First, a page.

Bedbugged! is a weekly column by journalist and bed bug survivor Theresa Braine. For more, click here.
As Bobby’s extermination day approached, I tried desperately to get Rocco, the landlord, to use someone else. And I tried to get the neighbors to do the talking for me.
Since Rocco’s objection seemed to be the cost, I again hit up Absolute Death, another firm that had given me advice early on, and asked them what they would charge for the building. They were guys from Coney Island, the Brooklyn counterparts to my Queens landlord, and I thought maybe they could relate.
Rocco said he was paying Bobby, $1,200 or so for the whole building. Absolute Death said they could do it for $1,500.
Knowing Rocco wouldn’t listen to me—he had yet to recognize my bed bug expertise—I asked Ron to suggest it to him. But he and Lena didn’t want to rock the boat. It was New York real estate after all: Their rent was relatively cheap, and moving was not easy.
Meanwhile the bites were coming faster and furiouser, as if the vampires knew their days were numbered. I was trying to be Zen about it, knowing the things didn’t transmit disease (though they have been found to carry it, their apparatus is not built to inject whatever is in their bodies into their next victim).
I would wake nightly writhing with itching, feeling as if a thousand feathers were tickling my right anklebone. I’d wake with bites on various parts of my body, but for some reason the ankle itch was the one that plagued my slumber—but perhaps because it was just skin over bone. Every morning I stumbled into class a complete zombie, struggling to keep awake, making sure my sleeves were rolled down to hide the bites that were cropping up on my arms, and trying to scratch my legs unobtrusively while gleaning as much wisdom as I could from a series of speakers whose words I could barely absorb.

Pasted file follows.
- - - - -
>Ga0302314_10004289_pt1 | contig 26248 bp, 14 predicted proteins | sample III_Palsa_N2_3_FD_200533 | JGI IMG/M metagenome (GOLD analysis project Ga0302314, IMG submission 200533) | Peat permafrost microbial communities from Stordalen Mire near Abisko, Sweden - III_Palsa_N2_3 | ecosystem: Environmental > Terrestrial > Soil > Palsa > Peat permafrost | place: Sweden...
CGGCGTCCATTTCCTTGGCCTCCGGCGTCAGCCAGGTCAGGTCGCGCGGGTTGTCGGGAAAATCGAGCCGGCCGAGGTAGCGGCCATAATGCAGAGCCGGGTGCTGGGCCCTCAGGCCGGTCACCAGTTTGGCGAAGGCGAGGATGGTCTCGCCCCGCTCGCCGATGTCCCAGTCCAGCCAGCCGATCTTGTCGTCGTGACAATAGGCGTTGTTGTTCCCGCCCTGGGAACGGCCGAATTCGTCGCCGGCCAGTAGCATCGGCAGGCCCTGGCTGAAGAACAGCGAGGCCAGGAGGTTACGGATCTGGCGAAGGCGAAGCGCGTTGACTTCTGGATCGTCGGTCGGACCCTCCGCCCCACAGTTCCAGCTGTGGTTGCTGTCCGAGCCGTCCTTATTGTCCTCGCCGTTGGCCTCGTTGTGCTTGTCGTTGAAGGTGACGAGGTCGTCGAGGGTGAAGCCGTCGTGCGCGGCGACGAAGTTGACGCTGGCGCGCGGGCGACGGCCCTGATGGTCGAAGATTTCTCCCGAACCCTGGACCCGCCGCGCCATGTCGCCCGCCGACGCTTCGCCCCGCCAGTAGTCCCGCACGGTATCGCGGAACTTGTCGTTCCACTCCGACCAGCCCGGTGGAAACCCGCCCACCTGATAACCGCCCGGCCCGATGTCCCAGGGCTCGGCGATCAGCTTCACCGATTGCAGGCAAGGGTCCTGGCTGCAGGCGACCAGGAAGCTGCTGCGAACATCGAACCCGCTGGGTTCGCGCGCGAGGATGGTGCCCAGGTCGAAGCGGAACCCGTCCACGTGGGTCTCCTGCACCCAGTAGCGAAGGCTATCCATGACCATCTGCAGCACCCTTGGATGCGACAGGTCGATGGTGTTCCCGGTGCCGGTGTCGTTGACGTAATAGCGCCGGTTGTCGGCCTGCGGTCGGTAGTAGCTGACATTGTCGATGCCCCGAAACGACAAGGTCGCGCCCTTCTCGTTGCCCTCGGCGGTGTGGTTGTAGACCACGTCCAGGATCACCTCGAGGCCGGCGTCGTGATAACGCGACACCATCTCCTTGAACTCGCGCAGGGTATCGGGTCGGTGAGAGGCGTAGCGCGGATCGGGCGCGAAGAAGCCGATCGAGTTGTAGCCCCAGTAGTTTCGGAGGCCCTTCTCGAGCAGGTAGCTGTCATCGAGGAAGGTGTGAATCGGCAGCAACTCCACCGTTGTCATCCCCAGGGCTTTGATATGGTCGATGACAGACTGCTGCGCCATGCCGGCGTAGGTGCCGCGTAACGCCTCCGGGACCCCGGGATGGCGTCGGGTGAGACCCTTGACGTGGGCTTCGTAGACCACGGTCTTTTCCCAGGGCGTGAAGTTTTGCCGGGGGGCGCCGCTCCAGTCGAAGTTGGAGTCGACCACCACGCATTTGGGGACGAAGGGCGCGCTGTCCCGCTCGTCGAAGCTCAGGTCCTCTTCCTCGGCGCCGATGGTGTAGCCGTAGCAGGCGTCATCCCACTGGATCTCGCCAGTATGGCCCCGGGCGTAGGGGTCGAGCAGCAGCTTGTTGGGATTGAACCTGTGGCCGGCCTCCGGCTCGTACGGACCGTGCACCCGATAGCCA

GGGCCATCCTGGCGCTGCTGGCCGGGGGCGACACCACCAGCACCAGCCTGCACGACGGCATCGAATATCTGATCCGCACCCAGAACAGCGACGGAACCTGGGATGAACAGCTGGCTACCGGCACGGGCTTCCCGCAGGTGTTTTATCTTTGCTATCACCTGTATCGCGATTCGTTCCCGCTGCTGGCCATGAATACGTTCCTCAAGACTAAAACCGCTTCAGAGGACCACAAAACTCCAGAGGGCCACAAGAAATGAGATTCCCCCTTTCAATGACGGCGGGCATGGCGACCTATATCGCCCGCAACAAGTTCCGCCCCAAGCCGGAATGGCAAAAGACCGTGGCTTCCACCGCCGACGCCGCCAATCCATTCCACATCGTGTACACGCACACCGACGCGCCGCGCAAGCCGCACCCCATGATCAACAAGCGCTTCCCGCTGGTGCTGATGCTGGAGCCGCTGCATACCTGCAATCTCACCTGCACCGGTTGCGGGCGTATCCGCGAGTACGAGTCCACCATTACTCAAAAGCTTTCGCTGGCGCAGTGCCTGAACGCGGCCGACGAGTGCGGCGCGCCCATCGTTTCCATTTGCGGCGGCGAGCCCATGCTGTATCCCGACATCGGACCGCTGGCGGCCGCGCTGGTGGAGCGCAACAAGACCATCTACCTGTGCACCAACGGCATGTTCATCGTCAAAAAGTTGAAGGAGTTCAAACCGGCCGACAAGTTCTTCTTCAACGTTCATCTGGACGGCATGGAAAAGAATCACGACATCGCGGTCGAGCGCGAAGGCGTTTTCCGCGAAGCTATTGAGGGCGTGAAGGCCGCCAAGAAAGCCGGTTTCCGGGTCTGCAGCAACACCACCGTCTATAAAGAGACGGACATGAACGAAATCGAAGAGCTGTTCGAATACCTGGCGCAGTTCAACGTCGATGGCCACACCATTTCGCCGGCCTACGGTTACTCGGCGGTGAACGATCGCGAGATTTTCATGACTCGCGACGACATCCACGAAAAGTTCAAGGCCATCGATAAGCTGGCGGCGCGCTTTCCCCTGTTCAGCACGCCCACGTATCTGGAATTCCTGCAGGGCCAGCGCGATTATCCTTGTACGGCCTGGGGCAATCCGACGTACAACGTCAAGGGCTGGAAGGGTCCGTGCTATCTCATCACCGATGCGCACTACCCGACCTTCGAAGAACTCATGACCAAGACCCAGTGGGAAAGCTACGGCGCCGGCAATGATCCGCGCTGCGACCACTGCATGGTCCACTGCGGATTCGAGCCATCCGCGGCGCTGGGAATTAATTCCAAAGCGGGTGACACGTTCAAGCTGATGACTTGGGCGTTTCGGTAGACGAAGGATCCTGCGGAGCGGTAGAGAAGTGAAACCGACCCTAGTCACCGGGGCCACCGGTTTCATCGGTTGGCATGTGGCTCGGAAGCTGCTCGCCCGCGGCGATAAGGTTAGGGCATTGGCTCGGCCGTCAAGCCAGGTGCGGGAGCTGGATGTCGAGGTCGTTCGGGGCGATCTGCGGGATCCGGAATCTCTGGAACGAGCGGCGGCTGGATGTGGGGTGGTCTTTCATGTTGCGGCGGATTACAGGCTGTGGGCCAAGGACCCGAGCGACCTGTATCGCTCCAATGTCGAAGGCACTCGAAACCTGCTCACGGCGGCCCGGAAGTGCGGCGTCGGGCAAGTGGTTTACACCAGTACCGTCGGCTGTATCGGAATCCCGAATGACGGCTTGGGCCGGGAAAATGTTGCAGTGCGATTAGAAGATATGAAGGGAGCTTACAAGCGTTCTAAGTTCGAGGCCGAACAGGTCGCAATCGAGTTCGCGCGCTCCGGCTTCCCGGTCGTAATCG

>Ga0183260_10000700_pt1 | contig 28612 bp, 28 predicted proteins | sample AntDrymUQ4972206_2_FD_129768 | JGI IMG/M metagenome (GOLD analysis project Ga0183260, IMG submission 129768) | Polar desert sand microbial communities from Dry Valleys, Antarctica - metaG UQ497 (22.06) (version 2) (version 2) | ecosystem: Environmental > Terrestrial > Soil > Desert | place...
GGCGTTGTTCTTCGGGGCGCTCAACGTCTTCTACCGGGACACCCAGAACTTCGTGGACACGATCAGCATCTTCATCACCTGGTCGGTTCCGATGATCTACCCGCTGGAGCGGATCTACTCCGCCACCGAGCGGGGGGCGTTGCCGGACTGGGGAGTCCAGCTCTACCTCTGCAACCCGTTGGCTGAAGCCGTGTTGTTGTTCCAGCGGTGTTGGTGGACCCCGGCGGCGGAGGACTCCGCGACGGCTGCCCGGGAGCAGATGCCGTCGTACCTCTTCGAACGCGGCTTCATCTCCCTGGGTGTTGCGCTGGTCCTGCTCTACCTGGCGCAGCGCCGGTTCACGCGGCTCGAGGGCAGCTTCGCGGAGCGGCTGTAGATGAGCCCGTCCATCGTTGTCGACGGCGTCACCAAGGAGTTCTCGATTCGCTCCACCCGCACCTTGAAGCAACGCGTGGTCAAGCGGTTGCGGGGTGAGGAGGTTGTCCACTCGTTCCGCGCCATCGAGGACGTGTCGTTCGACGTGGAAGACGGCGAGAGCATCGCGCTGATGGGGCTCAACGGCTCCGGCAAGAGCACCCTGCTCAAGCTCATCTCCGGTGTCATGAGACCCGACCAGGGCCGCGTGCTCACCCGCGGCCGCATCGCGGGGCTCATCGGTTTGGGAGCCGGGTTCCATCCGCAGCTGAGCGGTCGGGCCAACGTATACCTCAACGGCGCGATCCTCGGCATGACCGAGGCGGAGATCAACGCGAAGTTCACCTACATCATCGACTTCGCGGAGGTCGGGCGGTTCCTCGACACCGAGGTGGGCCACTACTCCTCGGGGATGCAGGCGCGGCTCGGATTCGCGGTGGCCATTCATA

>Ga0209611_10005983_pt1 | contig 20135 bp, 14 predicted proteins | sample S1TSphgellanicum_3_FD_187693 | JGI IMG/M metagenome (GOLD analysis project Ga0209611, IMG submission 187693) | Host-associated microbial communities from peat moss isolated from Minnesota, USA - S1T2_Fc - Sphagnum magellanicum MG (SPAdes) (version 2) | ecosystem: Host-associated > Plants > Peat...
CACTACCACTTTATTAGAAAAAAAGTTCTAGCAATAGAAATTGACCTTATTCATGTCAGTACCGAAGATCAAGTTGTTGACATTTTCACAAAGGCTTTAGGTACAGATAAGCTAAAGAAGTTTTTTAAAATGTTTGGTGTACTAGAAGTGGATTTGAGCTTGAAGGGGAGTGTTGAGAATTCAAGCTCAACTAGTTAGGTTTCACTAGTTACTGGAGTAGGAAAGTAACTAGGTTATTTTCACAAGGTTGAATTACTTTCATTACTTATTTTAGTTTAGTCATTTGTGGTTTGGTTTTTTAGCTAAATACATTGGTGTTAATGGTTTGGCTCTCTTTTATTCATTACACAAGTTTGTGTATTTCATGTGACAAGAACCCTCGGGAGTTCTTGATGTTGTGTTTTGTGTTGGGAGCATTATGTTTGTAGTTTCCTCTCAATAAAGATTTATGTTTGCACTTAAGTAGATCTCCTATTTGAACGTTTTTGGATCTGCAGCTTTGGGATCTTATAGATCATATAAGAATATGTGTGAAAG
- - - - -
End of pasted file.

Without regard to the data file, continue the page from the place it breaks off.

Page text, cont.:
Getting out of the house in the morning was a major project in itself, given the lengths I went (successfully, as it turned out) to avoid transporting any unwanted visitors. It was unlikely, as the things were not all over my house this time, given that the infestation had been knocked back the previous summer and I had caught this one relatively early—it usually radiates out from the bed, so they hadn’t had time to migrate elsewhere in the apartment--and I kept everything in plastic in the kitchen and living room, as far from the bedroom as possible. Nonetheless bed bugs are known to wander, so there was the remote possiblity that one or two pregnant females had meandered into the living room. It was just impossible to know, so I was dreadfully afraid that somehow a straggler would hitch a ride. On top of that was the paranoia that they engender, the inescapable feeling that they were everywhere.
Finally the day arrived, and Bobby came. And proceeded to treat me like a hysterical female.
“You’re not sensitive to chemicals, right?” he asked. I remembered the discreet, barely discernible bed bug death dust that I’d seen hints of around my apartment after John Furman had finished.
“No, of course not,” I said.
“Oh good,” he said. “Sometimes people get all upset about a few chemicals.”
I assured him I was not one of those people—heck, we were on the same side here, and I was no sissy.
He wasn’t done, though. All but patting me on the head, he said, “Well, that other exterminator didn’t do his job.”
I was dumbfounded. John Furman? The best bed bug guy in New York? I looked at him quizzically.
“They came back, didn’t they?” Bobby said. I wanted to punch him, but we had work to do.
Bobby had a decidedly different style than Furman. Instead of kicking me out of my apartment during treatment as Furman had done according to law, Bobby expected me to stay and help him flip the bed. For my part I wanted to oversee his work.